Wednesday, January 3, 2007

Va-Y'hi: And he lived (but he died in the end)

This week's parshah is the final one for Bereshit (Genesis), and concludes the history of the Patriarchs, leading to Exodus, which tells the history of the nation of Israel. Israel dies, Joseph dies. And so we begin.

+ In Gen. 48:16, Jacob is blessing the two sons of Joseph (Manasseh and Ephraim), who has adopted as his own. In the blessing, he says "In them may my name be recalled, / And the names of my fathers Abraham and Isaac, / And may they be teeming multitudes** upon the earth." The commentary in Etz Chayim on this passage interprets this as "May G-d bless them as long as they call themselves by traditional, biblical names. The most valuable legacy we can leave our children and grandchildren is bequeathing to them the faith that stustained us (Shneur Zalman of Lyady)." Zalman being the Elder Rebbe, the first rebbe of Chabad. I don't know that I particularly understand how this can be derived from the blessing. I think Zalman takes the "my name" too literally. Rather, I see this as "the memories" of Jacob, his fathers, etc. be recalled. Thus, Jacob's blessing is merely that in the nation of Israel, may the memories of the Patriarchs be recalled.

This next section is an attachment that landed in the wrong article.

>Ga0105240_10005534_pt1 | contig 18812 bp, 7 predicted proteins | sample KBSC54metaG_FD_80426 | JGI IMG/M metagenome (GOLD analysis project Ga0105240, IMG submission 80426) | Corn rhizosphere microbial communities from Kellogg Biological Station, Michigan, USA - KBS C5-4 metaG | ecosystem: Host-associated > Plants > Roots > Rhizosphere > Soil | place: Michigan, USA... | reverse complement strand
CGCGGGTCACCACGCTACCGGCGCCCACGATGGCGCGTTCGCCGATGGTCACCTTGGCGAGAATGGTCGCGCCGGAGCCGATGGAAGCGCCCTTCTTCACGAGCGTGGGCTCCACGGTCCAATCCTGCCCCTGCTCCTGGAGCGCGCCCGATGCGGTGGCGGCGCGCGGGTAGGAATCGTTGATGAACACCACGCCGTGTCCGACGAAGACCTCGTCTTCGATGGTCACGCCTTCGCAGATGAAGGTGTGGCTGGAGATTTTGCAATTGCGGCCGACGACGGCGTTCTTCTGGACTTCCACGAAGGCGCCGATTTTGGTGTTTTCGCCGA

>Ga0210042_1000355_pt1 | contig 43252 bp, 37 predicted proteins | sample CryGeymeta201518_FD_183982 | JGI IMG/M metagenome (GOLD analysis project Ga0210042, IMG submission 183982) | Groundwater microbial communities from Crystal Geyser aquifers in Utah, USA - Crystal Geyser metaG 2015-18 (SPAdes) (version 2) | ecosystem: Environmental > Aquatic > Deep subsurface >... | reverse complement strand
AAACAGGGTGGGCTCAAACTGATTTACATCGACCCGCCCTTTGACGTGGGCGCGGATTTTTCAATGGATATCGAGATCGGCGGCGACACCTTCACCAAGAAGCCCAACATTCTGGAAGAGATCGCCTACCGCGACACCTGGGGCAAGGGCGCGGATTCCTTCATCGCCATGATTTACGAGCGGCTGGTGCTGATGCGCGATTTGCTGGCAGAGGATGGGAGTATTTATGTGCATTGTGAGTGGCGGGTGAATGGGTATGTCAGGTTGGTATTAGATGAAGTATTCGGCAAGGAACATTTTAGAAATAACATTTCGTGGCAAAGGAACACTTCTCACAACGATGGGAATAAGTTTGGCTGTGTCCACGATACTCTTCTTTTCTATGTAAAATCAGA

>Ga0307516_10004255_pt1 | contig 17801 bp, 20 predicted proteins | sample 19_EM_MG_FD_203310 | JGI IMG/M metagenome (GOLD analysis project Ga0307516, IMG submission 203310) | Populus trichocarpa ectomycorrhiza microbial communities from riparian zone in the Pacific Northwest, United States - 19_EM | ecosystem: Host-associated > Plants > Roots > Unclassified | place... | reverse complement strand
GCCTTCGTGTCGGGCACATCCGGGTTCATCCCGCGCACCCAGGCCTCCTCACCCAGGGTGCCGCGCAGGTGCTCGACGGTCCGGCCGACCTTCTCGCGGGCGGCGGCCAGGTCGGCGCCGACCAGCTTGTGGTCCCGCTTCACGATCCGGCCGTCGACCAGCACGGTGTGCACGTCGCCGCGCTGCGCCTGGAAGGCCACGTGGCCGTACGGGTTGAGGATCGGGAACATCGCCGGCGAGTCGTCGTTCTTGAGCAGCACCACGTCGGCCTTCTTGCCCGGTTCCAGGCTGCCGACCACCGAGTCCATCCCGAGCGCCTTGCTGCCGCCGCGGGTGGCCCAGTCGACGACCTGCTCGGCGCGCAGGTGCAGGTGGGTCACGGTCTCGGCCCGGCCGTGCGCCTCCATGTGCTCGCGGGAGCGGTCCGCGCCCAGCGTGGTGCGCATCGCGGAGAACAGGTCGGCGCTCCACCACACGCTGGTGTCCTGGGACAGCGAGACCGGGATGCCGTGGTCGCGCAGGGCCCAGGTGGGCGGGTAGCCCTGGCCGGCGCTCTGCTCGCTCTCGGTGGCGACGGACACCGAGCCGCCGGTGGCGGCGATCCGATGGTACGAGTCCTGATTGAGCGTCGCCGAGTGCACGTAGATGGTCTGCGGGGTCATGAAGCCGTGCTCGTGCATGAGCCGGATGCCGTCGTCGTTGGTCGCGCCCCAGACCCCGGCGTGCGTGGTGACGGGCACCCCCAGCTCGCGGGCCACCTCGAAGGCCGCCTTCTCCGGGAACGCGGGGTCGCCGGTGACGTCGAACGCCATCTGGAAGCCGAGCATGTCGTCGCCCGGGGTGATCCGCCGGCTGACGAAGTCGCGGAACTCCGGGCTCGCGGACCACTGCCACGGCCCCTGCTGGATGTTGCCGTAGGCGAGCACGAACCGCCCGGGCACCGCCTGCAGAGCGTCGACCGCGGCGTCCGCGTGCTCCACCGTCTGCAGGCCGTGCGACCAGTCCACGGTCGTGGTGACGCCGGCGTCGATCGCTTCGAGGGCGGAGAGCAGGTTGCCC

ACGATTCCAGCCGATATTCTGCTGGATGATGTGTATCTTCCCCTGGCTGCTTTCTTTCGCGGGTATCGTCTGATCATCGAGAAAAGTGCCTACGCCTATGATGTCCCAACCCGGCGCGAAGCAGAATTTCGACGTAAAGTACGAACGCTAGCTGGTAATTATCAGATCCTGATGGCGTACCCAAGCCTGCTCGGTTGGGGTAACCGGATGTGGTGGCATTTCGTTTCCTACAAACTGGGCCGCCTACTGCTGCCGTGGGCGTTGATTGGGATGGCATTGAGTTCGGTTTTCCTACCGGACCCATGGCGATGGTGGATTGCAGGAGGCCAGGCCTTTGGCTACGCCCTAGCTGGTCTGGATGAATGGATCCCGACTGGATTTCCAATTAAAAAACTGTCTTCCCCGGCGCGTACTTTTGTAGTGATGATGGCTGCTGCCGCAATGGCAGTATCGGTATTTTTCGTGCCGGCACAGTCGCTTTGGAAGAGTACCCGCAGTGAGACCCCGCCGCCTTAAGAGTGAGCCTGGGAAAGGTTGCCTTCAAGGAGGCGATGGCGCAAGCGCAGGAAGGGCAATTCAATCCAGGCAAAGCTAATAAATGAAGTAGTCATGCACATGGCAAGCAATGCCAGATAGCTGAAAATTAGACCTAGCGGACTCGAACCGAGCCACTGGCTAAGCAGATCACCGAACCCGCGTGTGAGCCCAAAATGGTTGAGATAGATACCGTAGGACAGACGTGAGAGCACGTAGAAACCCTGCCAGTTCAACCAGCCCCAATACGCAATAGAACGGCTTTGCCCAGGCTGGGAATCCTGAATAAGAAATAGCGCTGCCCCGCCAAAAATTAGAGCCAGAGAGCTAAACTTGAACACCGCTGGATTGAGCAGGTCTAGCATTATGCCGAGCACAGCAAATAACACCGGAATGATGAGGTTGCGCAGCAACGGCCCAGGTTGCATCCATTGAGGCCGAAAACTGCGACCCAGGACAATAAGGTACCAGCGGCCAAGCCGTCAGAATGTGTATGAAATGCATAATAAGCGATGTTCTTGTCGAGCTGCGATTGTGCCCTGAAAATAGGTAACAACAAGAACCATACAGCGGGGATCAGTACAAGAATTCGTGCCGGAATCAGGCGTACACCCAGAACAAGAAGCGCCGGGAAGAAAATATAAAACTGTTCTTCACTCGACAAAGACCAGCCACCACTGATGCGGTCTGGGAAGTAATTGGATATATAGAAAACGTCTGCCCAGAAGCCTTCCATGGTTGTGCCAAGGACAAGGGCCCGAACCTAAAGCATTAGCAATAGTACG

** Now, an alternative (and what I consider more accurate) translation of the end of that blessing says may they multiply "like fish" (Hebrew: dag). Not sure why Etz Chayim doesn't use this translation, considering that's what the Hebrew says. I'm sort of irritated that the translation got away from this, mostly because of Rashi's interpretation of the importance of this phrase: "[Just] like fish, which proliferate and multiply, and are unaffected by the evil eye." Why are fish free from the evil eye? Talmud states that this is because they are under water. If you recall the flood, fish really were the only animal free from the effects of the flooding because they were water creatures. Additionally, it makes me wonder why the quip isn't "multiplying like fish" and instead is "multiplying like rabbits." The nation of Israel is being blessed to not be affected by the evil eye. Brilliant!